A group of 30 engineering classes proposed a bid for the revitalization with an initial budget of $300. Each class was responsible for one aspect of the project. Meanwhile, professional bids had projected construction costs to be between $5,000 and $10,000.
David Cape, a senior majoring in mechanical engineering and a member of the Spirit of Troy drum line, spent long days playing on the field of the Coliseum. He witnessed the stagnant thermometer that always read 70 degrees. For more than 30 years, the thermometer in the Coliseum did not move.
The thermometer was installed in 1955 on the east end of the Coliseum.
Cape and his team members Charlie Palmer, Andrew Ezarik and Ryan Magruder created a prototype under budget at $280. Out of the three final teams, this foursome won and was given $1,000 to, as Cape described, “beef up the system.”
The final design was voted and chosen by a group of professors, including Yann Staelens and Charles Radovich, in association with the Los Angeles Coliseum Commission and Los Angeles Coliseum Commission representatives.
These improvements included polishing, fixing minor problems, and installing a backup battery that resets to 70 degrees automatically when the power goes out or is turned off.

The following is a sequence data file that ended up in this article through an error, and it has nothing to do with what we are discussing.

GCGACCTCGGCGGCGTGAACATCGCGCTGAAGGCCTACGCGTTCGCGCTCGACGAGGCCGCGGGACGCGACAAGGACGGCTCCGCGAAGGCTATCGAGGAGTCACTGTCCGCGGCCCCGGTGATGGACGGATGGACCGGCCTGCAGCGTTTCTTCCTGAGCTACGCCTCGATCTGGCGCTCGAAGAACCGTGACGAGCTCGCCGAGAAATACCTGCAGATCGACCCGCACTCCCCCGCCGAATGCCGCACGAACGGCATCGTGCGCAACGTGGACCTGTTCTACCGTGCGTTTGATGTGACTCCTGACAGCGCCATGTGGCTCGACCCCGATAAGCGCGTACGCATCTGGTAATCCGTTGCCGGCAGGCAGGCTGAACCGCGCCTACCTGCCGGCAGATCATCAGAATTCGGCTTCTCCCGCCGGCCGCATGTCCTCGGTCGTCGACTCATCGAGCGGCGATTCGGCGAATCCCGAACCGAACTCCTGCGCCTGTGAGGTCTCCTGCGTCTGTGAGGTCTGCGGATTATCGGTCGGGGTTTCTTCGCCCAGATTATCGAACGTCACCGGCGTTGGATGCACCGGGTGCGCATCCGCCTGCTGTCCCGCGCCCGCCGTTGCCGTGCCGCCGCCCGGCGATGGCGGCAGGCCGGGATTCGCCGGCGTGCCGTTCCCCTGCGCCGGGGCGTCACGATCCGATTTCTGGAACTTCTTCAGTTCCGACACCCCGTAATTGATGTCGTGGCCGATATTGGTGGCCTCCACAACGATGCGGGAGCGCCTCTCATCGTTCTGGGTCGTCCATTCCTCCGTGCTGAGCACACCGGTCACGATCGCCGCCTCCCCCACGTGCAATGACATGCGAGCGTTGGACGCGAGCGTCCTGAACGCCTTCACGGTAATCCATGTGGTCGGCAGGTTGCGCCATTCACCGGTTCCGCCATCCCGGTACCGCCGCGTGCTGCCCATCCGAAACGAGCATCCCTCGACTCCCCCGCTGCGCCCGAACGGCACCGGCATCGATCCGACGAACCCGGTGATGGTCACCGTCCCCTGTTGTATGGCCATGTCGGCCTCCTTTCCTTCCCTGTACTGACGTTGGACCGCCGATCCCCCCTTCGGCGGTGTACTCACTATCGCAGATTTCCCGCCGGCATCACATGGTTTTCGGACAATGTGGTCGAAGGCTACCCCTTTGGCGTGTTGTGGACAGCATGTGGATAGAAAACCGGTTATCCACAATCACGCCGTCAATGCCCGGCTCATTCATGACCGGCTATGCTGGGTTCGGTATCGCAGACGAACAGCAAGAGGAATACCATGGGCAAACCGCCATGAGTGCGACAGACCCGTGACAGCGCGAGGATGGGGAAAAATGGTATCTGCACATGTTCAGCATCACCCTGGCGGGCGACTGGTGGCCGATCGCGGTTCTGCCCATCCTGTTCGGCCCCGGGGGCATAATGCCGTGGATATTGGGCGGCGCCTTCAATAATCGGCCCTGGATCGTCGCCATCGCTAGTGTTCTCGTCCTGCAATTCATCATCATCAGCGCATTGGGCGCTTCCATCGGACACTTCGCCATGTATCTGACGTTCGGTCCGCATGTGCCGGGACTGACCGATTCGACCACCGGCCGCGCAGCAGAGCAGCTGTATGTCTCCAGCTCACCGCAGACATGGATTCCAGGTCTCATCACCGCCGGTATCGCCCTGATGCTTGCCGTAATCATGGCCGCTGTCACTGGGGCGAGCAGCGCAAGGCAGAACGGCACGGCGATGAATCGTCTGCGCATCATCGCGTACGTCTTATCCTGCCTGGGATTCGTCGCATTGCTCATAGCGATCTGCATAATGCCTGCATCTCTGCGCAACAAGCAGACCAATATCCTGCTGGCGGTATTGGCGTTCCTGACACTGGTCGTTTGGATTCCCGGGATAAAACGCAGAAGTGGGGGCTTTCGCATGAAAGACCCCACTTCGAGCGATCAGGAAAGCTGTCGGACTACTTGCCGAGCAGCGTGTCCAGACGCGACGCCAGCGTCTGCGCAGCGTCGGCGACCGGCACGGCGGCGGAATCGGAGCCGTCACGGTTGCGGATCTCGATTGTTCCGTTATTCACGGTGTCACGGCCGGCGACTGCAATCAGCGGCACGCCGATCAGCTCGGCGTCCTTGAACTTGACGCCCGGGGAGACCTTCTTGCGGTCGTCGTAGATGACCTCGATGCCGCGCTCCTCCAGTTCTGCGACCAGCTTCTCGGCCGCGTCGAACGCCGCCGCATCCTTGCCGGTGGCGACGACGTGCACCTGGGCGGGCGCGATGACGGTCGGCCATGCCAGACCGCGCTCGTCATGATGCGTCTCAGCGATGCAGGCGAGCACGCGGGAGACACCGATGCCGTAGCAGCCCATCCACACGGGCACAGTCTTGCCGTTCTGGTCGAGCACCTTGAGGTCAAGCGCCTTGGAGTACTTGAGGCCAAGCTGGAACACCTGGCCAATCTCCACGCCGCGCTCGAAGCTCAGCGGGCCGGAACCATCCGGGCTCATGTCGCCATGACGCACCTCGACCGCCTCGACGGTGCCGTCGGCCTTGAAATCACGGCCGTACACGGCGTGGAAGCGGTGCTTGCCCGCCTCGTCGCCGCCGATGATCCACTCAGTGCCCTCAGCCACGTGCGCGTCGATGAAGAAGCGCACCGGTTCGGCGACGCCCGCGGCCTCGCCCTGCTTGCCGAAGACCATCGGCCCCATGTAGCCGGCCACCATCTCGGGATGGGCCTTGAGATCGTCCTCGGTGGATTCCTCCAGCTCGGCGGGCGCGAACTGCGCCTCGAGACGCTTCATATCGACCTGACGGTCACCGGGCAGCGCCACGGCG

The project was tedious, as team members dedicated lab time and free time to create the best possible solution for the historic venue. The four-member team had a final product ready for the last home football game in November 2012, but still continued to finalize their design by outlining the process of repairing the themometer in the future.
The backup battery system was installed in December and the final manual that outlined repair methods was completed two weeks ago. Now, the team focuses on creating spare parts in case of future repairs after their graduation.
Cape felt the process offered real world experience like that they would face after graduation.
“It felt very much like we were a company,” Cape said. “We were stumbling across trying to make it, do everything within a budget within a ridiculous time.”
Ezarik viewed the project as more than a project, but an opportunity for a legacy.
“It was cool to leave a mark on the school or leave somewhat of a legacy behind — to be part of a real engineering project, with real client, a tight deadline, and small budget,” Ezarik said.
For future generations of Trojans and Coliseum fans alike, the thermometer will stand not just as a measure of the weather, but as a reminder of the work that students with a passion can achieve.
“It was eye opening,” Cape said. “This is what I am going to be doing in real life, having a job and dealing with all the little things you have to think about.”